That's it for now. If I come across anything else I will post them here.
Have you found anything that AOW can learn from as well ?
 

coodav

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Nerdfish - You are talking about intricate game mechanics which were present in several of these games that take careful consideration. I recall some of the mechanics you have here present in Master of Magic, Civ, and others. It is hard to really judge how it went in them, because the usefulness of those game mechanics is... sketchy. I think most were eliminated for a reason. Take the decreasing unit effectiveness. That was in MOM, and was generally eliminated in later games, because a few well-placed hits will completely eliminate an entire army's damage potential. The lack of potential felt bad. And I don't know if that is strategy at its highest level.

At the same time, I would love for things like this to be integrated. Problem is, what it would take? How can you have a damaged unit be reduced in effectiveness, but still stay dangerous? Does it scale down partially? Do you have six 'bound' individual units in a group? Then, would AOE damage all of the units in the group, not just one?

Take a shieldman / 'tank' unit. Say it's made of six units. I take a few attacks focusing them down. The unit lives, but one shieldman is left. Game-play wise, the unit is ineffective. I can leave the tank alone now, without much worry. I don't know about that. You want consequences for improper game decisions.

I think you are onto something, but here is the gig. No matter what decisions they make, it has to be fully integrated. There is a reason that the big super-4X-games were rated where they are:


They took something and made it better. Just be careful what you wish for. Whatever gets picked has to be genius.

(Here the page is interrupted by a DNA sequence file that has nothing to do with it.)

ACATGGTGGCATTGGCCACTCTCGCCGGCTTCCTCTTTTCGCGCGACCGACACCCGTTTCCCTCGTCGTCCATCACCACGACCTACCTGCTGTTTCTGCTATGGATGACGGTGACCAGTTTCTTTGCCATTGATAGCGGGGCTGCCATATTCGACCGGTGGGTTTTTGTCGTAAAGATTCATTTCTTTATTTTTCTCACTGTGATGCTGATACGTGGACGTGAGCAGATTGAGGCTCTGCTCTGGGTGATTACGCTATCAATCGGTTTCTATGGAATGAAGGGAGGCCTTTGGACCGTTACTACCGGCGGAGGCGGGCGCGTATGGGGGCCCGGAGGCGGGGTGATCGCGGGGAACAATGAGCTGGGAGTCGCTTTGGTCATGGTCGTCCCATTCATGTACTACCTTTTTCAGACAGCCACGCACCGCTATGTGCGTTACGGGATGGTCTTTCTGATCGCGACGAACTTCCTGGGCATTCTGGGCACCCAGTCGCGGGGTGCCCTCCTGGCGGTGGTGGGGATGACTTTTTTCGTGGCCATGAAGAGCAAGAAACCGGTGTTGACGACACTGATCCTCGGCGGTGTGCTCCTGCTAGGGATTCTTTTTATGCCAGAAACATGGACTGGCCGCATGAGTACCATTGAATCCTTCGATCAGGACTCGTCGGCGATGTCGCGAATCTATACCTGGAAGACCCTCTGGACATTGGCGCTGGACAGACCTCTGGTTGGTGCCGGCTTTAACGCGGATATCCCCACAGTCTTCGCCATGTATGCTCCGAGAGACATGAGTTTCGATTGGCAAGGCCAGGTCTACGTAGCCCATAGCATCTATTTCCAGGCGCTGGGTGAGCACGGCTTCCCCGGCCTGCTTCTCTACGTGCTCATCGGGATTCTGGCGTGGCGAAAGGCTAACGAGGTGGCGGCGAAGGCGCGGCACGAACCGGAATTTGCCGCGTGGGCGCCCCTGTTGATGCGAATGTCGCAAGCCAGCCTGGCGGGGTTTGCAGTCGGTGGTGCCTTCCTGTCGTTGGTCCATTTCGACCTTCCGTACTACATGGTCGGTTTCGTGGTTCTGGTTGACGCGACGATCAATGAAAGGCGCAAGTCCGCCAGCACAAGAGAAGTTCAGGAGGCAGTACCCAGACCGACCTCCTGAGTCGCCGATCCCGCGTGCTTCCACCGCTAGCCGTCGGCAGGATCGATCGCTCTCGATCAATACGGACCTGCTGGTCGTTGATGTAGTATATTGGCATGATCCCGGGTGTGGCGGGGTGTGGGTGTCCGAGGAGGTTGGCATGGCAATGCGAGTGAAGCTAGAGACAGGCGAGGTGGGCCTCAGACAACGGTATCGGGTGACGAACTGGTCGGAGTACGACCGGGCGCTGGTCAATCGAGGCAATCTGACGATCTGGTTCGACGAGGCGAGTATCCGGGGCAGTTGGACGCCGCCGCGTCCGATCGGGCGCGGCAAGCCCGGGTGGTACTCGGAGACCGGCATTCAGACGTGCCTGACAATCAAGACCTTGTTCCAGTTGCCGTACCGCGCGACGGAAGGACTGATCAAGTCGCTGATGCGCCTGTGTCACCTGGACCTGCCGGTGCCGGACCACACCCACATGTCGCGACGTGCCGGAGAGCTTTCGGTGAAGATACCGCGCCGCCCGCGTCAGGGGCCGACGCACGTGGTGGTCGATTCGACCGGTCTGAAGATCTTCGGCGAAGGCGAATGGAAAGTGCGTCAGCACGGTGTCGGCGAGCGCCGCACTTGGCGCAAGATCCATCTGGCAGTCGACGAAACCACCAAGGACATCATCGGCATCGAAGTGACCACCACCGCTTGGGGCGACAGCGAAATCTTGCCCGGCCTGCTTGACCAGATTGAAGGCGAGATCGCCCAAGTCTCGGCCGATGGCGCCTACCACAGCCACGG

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Nerdfish

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Nerdfish - You are talking about intricate game mechanics which were present in several of these games that take careful consideration. I recall some of the mechanics you have here present in Master of Magic, Civ, and others. It is hard to really judge how it went in them, because the usefulness of those game mechanics is... sketchy. I think most were eliminated for a reason. Take the decreasing unit effectiveness. That was in MOM, and was generally eliminated in later games, because a few well-placed hits will completely eliminate an entire army's damage potential. The lack of potential felt bad. And I don't know if that is strategy at its highest level.

At the same time, I would love for things like this to be integrated. Problem is, what it would take? How can you have a damaged unit be reduced in effectiveness, but still stay dangerous? Does it scale down partially? Do you have six 'bound' individual units in a group? Then, would AOE damage all of the units in the group, not just one?

Take a shieldman / 'tank' unit. Say it's made of six units. I take a few attacks focusing them down. The unit lives, but one shieldman is left. Game-play wise, the unit is ineffective. I can leave the tank alone now, without much worry. I don't know about that. You want consequences for improper game decisions.